Love is dangerous. Embarking on a romantic relationship with another human – stripping back your ego and laying bare your soul – is one of the scariest trips a person can take. To survive it, you need trust. How else do you know your partner won’t laugh at you? Leave you? Scrape out the shrivelled remnants of your heart and hurl them into the Thames?
As a result, great displays of trust are now great displays of romance. By showing someone how much you trust them, you are by proxy showing them how much you love them. It’s why we choose to share our secrets, fears and even phone passcodes with our partners: it proves that, between the pair of you, there’s nothing that needs to be hidden.
But as the world around us changes, the stakes are getting higher. Now, the majority of our thoughts – even the ones rotting away in the darkest corners of our minds – can be traced through our phone usage and internet history. With the right passwords, you can hand over the keys to your entire inner world: your emails, messages, camera roll, banking history, and even – oh god – the unhinged ravings of your Notes app.
For many young people, this radical intimacy isn’t such a scary prospect. According to one 2015 study, 19 percent of teens are happy to share their email and social media passwords with friends. Another, from 2018, suggested that the number could be even higher, with 70 percent of participants admitting to sharing passwords, PINs or fingerprints with their significant other.
“Passcode and password sharing is really popular with my friends,” says Suprina, 21, one of the hosts of VICE’s Vent podcast. “It’s so popular that I don’t even think twice about it. It’s almost become mandatory in relationships because, if you are not hiding anything, why can’t you give me your password?”
It doesn’t stop at password swapping, either. Location sharing – where people can track each other’s whereabouts through apps like Find My iPhone, or through social media tagging on Snapchat – has also become a supposedly healthy indicator of commitment.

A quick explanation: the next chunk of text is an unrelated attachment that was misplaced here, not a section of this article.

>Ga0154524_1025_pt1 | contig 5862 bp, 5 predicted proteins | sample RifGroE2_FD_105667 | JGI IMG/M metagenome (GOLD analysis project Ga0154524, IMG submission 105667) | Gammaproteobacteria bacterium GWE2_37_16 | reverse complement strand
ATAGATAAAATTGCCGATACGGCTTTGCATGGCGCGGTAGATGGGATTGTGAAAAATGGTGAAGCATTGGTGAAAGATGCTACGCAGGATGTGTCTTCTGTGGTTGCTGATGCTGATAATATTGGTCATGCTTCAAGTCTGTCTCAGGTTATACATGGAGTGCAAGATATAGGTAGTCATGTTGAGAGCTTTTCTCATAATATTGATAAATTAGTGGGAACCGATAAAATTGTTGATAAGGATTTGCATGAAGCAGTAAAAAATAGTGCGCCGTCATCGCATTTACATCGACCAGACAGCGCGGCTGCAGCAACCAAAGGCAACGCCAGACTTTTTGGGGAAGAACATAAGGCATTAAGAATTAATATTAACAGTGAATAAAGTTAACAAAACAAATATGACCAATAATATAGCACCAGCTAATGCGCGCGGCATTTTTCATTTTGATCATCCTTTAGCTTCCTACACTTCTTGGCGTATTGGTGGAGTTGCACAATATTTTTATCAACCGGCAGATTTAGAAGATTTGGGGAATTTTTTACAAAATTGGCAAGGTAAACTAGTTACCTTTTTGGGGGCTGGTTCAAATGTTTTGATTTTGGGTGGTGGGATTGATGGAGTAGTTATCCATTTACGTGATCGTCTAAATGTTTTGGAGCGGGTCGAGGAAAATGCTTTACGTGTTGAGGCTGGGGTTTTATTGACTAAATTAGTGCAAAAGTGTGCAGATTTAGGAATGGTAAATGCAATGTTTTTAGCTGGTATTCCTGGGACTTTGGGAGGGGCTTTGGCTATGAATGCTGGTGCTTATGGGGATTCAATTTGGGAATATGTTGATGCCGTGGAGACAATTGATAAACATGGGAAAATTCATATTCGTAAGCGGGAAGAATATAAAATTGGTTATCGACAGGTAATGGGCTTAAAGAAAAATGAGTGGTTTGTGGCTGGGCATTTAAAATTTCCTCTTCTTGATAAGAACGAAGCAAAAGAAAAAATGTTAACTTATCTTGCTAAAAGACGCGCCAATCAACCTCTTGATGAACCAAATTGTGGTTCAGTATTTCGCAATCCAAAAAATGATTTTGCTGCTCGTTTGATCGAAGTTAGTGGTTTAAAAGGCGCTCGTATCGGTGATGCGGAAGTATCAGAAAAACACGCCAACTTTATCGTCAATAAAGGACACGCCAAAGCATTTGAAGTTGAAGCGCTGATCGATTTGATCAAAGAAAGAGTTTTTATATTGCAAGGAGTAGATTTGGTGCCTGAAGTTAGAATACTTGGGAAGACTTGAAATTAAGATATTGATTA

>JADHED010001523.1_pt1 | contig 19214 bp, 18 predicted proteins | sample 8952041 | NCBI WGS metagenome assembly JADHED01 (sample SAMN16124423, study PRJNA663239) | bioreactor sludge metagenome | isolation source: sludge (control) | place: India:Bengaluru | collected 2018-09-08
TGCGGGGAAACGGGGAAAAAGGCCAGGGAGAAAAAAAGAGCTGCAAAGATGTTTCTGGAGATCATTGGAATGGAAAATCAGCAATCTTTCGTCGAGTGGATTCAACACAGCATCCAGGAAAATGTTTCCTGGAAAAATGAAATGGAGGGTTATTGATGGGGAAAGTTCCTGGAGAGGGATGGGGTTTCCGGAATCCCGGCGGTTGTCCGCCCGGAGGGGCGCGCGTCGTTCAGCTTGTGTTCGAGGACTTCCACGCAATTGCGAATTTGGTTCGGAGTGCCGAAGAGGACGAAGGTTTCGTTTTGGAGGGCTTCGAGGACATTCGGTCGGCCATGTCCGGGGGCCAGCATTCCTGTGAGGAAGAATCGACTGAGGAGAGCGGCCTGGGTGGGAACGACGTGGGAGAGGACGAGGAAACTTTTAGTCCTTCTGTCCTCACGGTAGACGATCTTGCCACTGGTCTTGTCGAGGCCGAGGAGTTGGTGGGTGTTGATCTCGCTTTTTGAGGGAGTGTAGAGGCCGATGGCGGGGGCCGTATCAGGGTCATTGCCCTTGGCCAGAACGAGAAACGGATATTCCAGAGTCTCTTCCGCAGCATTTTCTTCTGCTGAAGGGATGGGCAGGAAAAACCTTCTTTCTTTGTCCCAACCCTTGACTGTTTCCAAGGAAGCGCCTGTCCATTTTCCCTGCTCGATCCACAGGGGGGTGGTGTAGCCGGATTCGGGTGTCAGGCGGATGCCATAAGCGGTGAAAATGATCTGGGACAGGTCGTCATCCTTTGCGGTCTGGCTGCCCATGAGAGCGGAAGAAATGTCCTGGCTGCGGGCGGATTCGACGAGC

“I share my location with my boyfriend,” affirms Jay, 18. “It’s just easier to have access to him and to see where he is. For example, if I’m at work and I get a phone call from him but I can’t answer, he can look at where I am and understand why. It also shows a level of trust to let someone know your whereabouts.”
If you’ve got nothing to hide, Jay argues, then there really shouldn’t be a problem. But is knowing this much about a person ever really necessary? And what happens when things go wrong?
For Lexi, 22, this kind of oversharing had the opposite effect: rather than bringing her closer to her partner, it stoked their insecurities and pushed them further apart. “I started sharing my passwords and location with my ex because we wanted to know where each other were,” she remembers. “Mainly, it was a control thing. If, for some reason, my location services glitched and didn’t work, there would be a follow-up text asking where I was or who I was with. Even though neither of us ever cheated on one another or pursued other people, it was an issue. It was an invasion of privacy.”